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Drug-Pricing Reform and the CARES Act

Last week, President Trump signed the Coronavirus Aid, Relief, and Economic Security (CARES) Act, aimed at mitigating the economic and public health fallout of the coronavirus pandemic. Also included were some provisions you might have missed if you weren’t looking for them. For example, though it hasn’t received a lot of attention, CARES extends a number of health care programs through November —provisions collectively called the “health extenders”—that were set to expire in May. The inclusion of these extenders has some implications for the two big health-policy items that were on Congress’s agenda prior to the emergence of the coronavirus pandemic: drug prices and surprise medical bills.

The health extenders in CARES include funding for diabetes programs, community health centers, graduate medical education, community mental health services, and a further delay of scheduled payment reductions to disproportionate share hospitals, among many other items. It’s a grab bag of important federal health policies that tend to be paid for through annual extensions rather than long-term funding. These health extenders are a regular part of the last minute, must-pass, end of the fiscal year government funding packages that have come to define the congressional appropriations process.

At the end of 2019, however, the extenders were carved out; instead of being extended through fiscal year 2020, Congress decided to have them lapse in May. This was done primarily at the behest of Speaker Pelosi, and the intent was to create a piece of must-pass legislation that a legislative deal on drug prices or surprise medical bills, or even both, could be attached to. While it is not clear if Congress could have reached deals on these issues by May, including the extenders in CARES is significant because it removes from the legislative calendar the most likely opportunity to pass a deal if one came to fruition.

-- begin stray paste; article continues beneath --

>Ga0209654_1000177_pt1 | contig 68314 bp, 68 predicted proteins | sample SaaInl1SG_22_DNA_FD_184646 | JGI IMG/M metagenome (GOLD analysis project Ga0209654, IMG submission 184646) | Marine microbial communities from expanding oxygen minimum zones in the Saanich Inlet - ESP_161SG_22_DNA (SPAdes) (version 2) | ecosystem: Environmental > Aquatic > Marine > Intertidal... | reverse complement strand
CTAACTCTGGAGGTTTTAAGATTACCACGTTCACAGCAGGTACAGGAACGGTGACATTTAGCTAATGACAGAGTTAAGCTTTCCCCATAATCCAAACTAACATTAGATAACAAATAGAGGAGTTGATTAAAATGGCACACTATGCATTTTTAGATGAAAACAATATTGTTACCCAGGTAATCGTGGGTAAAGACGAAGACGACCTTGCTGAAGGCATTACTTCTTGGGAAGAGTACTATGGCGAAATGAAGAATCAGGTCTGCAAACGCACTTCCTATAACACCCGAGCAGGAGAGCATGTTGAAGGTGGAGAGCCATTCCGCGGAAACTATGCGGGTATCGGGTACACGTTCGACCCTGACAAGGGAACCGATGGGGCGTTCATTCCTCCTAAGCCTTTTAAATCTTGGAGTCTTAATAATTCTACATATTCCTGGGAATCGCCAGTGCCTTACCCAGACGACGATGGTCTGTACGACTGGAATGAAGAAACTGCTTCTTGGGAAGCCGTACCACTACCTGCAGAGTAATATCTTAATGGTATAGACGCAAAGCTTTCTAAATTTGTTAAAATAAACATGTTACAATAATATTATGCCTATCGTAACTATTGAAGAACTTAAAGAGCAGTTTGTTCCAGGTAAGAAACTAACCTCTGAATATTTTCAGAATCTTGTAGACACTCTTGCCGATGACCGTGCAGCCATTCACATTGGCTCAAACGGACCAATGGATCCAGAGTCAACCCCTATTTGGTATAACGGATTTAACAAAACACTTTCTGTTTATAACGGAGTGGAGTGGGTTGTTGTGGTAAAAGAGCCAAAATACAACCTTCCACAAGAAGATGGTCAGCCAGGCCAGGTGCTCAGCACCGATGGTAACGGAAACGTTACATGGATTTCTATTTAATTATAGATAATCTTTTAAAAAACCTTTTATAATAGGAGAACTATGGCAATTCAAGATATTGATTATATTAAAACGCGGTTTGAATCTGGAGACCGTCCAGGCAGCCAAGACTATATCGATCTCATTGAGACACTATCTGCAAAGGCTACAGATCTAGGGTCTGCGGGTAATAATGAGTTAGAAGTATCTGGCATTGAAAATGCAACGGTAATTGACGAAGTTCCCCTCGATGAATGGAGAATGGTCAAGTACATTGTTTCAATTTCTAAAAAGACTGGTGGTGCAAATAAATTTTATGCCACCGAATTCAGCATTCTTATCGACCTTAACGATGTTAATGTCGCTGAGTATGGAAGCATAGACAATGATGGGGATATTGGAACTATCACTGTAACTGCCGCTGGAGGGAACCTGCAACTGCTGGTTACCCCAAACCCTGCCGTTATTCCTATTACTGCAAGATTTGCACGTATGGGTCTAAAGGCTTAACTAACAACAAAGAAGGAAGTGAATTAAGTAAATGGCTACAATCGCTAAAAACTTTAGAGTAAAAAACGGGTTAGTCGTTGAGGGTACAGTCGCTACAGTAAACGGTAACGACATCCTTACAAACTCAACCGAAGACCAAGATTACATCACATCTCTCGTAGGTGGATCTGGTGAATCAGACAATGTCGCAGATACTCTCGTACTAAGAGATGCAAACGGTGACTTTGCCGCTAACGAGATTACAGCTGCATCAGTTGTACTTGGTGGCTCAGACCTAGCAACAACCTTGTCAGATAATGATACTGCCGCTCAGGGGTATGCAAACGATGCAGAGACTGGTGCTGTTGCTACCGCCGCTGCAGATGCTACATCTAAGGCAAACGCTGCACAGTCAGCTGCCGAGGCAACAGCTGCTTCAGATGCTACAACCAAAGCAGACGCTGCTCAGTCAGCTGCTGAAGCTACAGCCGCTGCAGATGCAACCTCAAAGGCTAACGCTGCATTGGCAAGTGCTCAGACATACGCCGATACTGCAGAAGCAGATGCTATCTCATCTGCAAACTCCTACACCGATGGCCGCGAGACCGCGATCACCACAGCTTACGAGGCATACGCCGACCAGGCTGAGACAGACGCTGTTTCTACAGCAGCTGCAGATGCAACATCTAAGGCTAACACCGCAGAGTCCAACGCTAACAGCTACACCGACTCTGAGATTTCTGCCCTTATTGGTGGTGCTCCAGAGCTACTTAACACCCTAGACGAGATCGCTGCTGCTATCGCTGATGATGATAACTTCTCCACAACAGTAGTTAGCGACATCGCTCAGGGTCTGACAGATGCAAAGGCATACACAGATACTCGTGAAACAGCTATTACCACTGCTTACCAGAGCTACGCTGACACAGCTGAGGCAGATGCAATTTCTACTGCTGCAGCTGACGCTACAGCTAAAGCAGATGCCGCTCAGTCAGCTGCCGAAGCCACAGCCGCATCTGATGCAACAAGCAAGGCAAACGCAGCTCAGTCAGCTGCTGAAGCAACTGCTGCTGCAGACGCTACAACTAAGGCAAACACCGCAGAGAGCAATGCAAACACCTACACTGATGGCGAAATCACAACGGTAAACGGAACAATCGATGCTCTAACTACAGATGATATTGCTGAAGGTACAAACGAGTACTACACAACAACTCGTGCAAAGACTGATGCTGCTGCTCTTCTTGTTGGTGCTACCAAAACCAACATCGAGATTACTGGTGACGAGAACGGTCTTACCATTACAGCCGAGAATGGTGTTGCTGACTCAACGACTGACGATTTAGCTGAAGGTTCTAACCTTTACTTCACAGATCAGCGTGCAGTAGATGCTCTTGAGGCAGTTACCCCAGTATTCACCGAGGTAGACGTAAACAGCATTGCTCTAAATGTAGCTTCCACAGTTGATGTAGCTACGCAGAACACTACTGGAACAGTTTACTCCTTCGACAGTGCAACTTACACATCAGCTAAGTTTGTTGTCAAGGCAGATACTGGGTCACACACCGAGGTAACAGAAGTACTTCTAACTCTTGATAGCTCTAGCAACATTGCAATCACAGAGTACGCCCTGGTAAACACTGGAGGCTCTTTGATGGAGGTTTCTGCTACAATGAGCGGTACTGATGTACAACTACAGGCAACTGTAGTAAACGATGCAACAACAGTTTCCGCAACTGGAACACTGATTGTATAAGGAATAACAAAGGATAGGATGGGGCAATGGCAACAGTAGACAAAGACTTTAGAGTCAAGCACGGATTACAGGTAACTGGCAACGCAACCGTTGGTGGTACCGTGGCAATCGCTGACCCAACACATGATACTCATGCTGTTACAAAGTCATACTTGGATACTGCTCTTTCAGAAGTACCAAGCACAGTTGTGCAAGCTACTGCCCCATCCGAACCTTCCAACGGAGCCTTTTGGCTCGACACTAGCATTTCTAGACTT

There are a couple of ways to think about the inclusion of the health extenders in CARES. Most obviously, congressional leaders simply don’t know when they’ll be back in DC; both the House and Senate are in recess, and it’s not at all clear when they’ll be back in session. Congress includes in its membership many who are among the most vulnerable when it comes to the ongoing pandemic. In fact, the House went to great lengths to avoid bringing most of its members back to DC to pass the CARES Act. As a result, leaving the health extenders out of CARES would have risked forcing Congress back into session when it might not be safe, or having the programs lapse altogether. By giving up the May date for extenders and not including anything on drug prices or surprise billing in CARES, however, Congress does seem to be acknowledging that events have superseded these important policy matters.

The other possibility for passing a deal on these issues lies in a further relief package. Speaker Pelosi is already talking about a phase 4 package, and certainly one can imagine Democrats seeking to include their preferred drug-pricing policies in such a bill. Further, some lawmakers have called for any future coronavirus-response legislation to address surprise medical bills. But Republicans have been cold to the idea of turning any future relief packages into a vehicle for unrelated policymaking, and significant policy differences remain within Congress on both drug prices and surprise medical bills.